The ever-delightful practice of having afternoon tea originated from the time of Britain’s royal duchess of Bedford, Anna. Anna enjoyed drinking tea and eating light refreshments during the afternoon at a time when the British were known to only eat breakfast and dinner. Because it was such a novelty that was met with significantly excellent reception, the Duchess transformed the occasion into a social event by inviting friends, thereby creating a charming custom now known and practiced by Brits everywhere: the afternoon tea.
Over the past decade or so, the enjoyment of afternoon tea has been taken up by many homes, clubs and restaurants in the United States. It’s truly a lovely way to spend at leisure, de-stressing and catching up with other lighthearted friends. Some practitioners of afternoon tea even dress in their finest “Sunday best,” replete with white gloves and hats. While it’s not a requirement, dressing up for tea is certainly an art form worth trying once with friends. You may find that you enjoy this to-do.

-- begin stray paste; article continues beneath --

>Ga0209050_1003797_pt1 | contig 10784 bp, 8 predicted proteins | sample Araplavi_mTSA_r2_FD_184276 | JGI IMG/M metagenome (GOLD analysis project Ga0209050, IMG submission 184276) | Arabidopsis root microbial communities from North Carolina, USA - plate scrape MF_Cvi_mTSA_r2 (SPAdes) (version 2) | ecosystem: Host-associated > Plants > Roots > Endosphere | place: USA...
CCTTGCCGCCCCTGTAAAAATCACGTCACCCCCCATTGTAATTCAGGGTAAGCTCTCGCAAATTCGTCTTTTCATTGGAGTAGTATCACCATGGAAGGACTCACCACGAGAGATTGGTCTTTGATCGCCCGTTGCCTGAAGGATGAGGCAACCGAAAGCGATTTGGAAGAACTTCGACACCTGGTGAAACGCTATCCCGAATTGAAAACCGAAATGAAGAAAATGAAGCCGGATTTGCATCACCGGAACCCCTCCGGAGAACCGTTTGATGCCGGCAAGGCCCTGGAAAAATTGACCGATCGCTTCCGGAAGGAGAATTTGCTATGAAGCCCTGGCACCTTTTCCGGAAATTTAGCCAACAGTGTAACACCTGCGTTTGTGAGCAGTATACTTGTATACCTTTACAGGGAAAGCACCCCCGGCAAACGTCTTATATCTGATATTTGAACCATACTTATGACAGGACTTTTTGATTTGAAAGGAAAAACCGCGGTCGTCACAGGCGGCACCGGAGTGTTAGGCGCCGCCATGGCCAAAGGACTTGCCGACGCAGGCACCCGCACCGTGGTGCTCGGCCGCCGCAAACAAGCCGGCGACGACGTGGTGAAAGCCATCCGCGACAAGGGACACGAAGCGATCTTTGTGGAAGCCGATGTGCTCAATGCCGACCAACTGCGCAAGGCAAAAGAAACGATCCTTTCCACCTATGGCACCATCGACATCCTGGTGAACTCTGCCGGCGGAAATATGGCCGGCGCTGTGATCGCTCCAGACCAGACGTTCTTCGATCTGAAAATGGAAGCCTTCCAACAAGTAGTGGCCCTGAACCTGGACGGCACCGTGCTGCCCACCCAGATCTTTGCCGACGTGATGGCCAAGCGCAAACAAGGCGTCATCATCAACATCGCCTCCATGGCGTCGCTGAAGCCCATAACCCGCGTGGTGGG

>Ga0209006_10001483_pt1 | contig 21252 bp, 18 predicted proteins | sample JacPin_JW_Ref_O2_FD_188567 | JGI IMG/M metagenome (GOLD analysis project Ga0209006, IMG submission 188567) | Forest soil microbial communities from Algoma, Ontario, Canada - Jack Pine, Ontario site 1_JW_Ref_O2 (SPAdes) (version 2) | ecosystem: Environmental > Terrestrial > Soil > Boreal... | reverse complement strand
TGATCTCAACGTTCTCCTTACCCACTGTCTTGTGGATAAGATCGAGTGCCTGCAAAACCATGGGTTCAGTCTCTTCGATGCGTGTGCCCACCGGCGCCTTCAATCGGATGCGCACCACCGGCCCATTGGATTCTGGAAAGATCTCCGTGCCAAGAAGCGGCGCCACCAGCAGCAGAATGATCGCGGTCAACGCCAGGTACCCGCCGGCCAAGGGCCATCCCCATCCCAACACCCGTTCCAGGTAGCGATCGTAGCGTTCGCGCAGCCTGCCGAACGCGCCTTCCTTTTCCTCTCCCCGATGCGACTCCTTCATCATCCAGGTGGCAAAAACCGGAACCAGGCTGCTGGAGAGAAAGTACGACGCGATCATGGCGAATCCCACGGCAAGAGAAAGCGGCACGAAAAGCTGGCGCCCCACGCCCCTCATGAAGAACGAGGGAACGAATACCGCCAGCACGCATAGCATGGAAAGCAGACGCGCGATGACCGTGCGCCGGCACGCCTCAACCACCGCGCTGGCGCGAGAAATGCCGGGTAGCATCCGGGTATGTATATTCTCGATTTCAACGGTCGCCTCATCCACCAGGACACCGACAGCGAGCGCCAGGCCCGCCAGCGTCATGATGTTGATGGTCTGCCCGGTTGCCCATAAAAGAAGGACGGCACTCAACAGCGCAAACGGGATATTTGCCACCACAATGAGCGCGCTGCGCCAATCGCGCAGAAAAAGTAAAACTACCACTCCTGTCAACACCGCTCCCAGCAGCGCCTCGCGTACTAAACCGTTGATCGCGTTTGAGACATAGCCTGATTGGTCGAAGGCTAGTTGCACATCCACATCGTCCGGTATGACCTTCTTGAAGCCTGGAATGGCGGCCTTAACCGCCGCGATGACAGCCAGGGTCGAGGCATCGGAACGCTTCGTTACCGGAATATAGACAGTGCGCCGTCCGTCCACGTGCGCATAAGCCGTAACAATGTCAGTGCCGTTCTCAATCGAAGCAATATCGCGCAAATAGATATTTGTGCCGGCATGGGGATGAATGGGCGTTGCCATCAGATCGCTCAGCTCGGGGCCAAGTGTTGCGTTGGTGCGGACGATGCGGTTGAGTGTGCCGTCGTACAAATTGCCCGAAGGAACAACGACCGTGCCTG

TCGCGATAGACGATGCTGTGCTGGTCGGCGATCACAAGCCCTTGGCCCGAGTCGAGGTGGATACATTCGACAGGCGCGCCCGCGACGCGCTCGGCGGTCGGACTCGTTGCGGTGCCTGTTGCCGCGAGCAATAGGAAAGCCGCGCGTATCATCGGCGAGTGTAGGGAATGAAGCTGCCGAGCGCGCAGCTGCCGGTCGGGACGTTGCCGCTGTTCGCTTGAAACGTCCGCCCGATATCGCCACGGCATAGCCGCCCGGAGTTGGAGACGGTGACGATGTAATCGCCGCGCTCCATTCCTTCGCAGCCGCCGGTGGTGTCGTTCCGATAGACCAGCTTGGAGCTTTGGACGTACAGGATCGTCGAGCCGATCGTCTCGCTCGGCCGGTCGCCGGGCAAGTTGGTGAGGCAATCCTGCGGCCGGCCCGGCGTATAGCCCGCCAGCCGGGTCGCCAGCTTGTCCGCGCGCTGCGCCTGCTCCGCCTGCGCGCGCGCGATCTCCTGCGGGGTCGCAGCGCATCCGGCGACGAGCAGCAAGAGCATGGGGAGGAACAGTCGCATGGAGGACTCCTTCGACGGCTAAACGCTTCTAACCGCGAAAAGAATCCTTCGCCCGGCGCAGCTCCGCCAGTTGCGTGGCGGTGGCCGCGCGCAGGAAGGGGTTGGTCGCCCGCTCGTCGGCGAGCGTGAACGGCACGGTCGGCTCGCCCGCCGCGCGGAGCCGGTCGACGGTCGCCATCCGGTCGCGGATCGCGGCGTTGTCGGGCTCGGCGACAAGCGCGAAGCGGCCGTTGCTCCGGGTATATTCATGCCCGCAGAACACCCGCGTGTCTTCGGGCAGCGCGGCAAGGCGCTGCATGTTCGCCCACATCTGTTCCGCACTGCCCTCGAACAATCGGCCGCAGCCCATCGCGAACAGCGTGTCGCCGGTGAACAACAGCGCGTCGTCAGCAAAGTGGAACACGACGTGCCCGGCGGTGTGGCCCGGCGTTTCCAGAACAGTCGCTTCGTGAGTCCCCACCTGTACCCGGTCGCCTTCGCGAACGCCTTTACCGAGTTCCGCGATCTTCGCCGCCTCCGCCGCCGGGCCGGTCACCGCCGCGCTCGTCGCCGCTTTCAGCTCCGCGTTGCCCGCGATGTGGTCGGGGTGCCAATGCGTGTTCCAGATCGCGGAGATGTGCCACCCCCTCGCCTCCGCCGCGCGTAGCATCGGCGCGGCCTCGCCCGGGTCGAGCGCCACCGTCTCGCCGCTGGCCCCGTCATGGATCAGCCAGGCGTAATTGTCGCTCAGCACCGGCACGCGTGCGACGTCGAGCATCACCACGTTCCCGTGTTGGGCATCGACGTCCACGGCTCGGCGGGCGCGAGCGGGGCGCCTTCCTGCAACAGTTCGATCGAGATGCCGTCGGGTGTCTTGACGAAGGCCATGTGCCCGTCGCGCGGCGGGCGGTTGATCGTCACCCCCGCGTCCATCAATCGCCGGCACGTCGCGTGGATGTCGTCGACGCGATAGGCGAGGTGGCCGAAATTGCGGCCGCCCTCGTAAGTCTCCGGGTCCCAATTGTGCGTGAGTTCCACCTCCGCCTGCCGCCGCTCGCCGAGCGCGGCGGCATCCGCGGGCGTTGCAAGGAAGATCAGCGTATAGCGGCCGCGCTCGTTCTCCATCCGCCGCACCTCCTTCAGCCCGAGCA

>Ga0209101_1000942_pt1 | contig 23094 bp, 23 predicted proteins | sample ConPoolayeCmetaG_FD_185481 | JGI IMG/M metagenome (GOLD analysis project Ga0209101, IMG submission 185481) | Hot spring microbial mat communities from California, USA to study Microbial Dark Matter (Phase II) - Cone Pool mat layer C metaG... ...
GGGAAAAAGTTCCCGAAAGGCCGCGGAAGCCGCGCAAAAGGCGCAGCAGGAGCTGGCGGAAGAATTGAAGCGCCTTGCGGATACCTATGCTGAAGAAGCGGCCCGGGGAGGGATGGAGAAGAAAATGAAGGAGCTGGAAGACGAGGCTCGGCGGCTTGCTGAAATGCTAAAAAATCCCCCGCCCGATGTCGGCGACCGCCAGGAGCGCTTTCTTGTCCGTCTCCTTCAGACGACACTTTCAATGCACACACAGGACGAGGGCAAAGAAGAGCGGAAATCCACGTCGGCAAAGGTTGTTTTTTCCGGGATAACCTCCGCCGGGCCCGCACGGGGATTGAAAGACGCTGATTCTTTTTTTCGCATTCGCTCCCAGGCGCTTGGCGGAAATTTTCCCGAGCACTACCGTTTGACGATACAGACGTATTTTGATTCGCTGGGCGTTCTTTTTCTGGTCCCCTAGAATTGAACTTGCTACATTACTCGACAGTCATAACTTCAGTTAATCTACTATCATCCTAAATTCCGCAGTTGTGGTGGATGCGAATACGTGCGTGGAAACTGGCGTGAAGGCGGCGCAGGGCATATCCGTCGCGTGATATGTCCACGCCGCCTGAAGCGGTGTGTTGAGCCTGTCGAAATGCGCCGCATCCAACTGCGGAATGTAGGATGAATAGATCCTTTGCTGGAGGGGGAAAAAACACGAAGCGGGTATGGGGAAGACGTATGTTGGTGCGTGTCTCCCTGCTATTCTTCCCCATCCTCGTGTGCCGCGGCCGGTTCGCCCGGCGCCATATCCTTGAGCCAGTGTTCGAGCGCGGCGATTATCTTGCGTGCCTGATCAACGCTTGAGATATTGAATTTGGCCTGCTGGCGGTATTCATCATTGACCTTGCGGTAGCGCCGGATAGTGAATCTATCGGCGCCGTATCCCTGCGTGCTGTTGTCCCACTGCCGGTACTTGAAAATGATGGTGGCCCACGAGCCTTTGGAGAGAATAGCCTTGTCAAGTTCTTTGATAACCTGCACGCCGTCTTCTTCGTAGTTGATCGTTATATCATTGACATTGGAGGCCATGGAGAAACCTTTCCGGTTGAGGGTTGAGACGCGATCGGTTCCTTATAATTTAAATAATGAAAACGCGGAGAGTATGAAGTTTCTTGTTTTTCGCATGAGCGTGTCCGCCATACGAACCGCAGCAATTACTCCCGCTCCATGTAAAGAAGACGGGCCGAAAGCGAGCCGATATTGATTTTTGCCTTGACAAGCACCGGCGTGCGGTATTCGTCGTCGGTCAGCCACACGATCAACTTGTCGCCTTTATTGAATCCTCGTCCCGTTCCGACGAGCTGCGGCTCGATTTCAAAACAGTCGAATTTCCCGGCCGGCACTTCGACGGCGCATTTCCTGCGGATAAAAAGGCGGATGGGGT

To serve afternoon tea, at least one pot of loose tea must be brewed and served with milk and sugar. Finger foods consisting of small, crust-free sandwiches, scones, and pastries are typically on the menu of an afternoon tea, which normally occurs between the hours of 3 and 5 p.m. Silver, doilies and lace are all very appropriate, so hosting afternoon tea is a good way to put to use many of your cherished serving ware that you rarely have a chance to use in today’s rushed-about world.
If you have not been invited to tea, perhaps its time for you to host a charming afternoon with friends, dressing in your best spring floral combinations, hats, gloves and all out, to sit and sup, honoring and enjoying a time and custom that is definitely making a comeback and is definitely worth the effort.